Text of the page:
Old posters, starlets’ costumes, props from “Casablanca” and other items from classic Hollywood films in an exhibit in Sacramento help tell the story of how Jews shaped the industry.
With nearly 100 artifacts on display, “Light & Noir: Exiles & Emigres in Hollywood, 1933-1950,” at the California Museum, spotlights Jewish immigrants who fled Nazi persecution in Europe, their achievements in building Hollywood’s film industry, and their legacy.
“The exhibit lays the background for how Jewish immigrants founded Hollywood, and the time period before and during the war,” said museum executive director Amanda Meeker.
On Sunday, Sept. 24, in conjunction with the exhibit, the museum will host a salon with Julie Kohner, founder and CEO of “Voices of the Generations,” and film historian Kimberly Truhler, who will discuss costume design and designers who shaped the genre.
Kohner, who lives in Los Angeles, will share her personal connection to the exhibit. Her uncle, Paul Kohner, was a Los Angeles-based Hollywood talent agent who managed the careers of many stars, including Marlene Dietrich, Ingrid Bergman, Maurice Chevalier and others. In 1938, Paul Kohner co-founded the European Film Fund, which from 1938 to 1948 provided assistance to individuals trying to escape Europe. According to Meeker, he helped sponsor nearly 300 Jews so they could receive entry into the United States.
Julie’s father and Paul’s brother, Walter, escaped Czechoslovakia prior to the war, leaving behind his sweetheart, Hanna. She survived four concentration camps, including Auschwitz, before being liberated. Walter joined the U.S. Army and learned from a sergeant that Hanna was still alive. The couple reunited after Walter found Hanna in Amsterdam, and they settled in Los Angeles in 1946. Hanna’s appearance on the 1950s TV show “This Is Your Life” was the first nationally televised broadcast of a Holocaust survivor’s story.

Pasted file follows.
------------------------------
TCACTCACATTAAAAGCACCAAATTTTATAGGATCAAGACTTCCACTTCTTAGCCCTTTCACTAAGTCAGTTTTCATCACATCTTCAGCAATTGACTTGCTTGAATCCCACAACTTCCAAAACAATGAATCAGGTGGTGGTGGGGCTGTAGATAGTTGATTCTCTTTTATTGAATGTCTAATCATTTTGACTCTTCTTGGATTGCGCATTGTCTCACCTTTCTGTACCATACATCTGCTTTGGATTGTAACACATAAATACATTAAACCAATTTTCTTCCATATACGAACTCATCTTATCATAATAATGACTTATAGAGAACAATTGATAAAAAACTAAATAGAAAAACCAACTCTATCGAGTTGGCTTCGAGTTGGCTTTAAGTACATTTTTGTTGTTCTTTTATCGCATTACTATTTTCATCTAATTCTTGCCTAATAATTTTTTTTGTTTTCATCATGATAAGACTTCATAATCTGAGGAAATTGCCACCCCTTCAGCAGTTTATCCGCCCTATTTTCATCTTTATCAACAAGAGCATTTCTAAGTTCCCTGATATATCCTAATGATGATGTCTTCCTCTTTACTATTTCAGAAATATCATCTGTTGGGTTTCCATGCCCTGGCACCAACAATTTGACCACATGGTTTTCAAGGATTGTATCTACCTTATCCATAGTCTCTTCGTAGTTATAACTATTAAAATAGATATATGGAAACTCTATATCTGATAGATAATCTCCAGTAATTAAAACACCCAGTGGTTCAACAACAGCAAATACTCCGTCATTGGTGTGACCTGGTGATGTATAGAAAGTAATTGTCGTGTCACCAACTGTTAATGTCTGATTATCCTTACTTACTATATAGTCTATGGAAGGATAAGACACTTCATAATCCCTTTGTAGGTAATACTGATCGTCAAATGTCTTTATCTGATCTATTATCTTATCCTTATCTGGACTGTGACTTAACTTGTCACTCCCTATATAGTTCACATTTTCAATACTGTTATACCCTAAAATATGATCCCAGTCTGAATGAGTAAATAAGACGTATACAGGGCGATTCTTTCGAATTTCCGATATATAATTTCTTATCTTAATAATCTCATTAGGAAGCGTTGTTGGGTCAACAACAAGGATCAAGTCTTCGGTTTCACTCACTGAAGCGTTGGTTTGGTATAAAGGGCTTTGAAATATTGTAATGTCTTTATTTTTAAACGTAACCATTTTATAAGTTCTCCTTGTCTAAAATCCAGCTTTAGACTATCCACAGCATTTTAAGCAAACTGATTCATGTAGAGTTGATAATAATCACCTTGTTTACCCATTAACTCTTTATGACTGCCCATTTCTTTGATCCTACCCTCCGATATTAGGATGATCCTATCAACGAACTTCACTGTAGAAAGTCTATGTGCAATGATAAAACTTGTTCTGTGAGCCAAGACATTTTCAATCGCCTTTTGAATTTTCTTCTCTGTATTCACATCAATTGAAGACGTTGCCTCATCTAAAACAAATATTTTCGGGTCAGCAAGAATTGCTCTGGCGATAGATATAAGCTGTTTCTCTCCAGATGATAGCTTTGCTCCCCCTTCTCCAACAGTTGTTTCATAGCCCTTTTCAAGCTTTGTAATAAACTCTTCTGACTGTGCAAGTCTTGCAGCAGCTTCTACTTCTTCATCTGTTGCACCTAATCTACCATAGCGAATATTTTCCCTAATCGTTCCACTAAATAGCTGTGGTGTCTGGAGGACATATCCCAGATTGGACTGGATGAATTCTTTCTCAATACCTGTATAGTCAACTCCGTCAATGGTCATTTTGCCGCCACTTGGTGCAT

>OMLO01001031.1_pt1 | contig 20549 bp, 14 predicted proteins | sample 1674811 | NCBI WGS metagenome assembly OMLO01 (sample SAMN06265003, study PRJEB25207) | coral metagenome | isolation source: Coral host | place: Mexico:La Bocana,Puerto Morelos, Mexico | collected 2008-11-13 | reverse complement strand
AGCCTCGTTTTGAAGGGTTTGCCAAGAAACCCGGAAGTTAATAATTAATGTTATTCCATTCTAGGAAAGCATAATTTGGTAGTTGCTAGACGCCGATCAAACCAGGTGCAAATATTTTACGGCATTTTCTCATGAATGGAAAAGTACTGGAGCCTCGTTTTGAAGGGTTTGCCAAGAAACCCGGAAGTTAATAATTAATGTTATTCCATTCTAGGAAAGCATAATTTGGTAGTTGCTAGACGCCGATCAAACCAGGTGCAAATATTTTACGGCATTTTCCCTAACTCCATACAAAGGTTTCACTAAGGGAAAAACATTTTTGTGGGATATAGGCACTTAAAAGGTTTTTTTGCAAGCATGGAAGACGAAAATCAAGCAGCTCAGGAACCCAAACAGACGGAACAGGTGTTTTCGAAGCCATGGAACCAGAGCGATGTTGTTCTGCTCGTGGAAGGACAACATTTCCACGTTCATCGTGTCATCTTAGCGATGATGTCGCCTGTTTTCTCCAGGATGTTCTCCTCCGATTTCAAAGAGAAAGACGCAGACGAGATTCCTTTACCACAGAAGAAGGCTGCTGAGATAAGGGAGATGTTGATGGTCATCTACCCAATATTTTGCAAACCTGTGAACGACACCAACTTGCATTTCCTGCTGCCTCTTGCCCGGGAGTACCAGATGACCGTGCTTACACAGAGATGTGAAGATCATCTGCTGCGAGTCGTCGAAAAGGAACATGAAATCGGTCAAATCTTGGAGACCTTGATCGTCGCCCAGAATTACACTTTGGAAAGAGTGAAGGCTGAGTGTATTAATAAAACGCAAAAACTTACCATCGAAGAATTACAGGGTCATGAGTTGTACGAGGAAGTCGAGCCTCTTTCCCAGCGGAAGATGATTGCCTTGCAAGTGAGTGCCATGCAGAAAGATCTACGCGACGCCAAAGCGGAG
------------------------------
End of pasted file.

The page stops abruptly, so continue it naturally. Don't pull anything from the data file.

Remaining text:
“Her mother and father’s story is so gripping,” said Meeker. “It brings a personal perspective to the experience.”
Equally personal, she added, are stories of cast- and crewmembers who worked on film sets at the time, many of whom were recent immigrants themselves.
Originally organized by the Skirball Cultural Center in Los Angeles in association with the Academy of Motion Picture Arts and Sciences, “Light & Noir” draws from the Academy’s collection as well as from studios such as Warner Bros., NBCUniversal and Paramount. The exhibit includes items from films like “Casablanca” (1942), “Double Indemnity” (1944), “Mildred Pierce” (1945), and “Sunset Boulevard” (1950), with posters, props, set and concept drawings, scripts and musical scores.
In addition to showcasing the success of Jewish immigrants, the exhibit presents the more ominous side of public opinion toward immigration: anti-Jewish propaganda, along with video, newspaper and magazine clips of the House Un-American Activities Committee that targeted Jews.
The exhibit “really fits in with the museum’s mission to tell stories that are not typically shared,” Meeker said, adding that people might know about films and about immigration, but not about how they intersected. “Everyone loves the classics, but this digs deeper into the people who made those movies.”
The speaker presentations, she said, add another layer of information to the museumgoer’s experience. “I hope people walk away with a great appreciation of what immigrants brought to this country,” she said. “Although this took place a generation ago, it is still a topic that is relevant today.”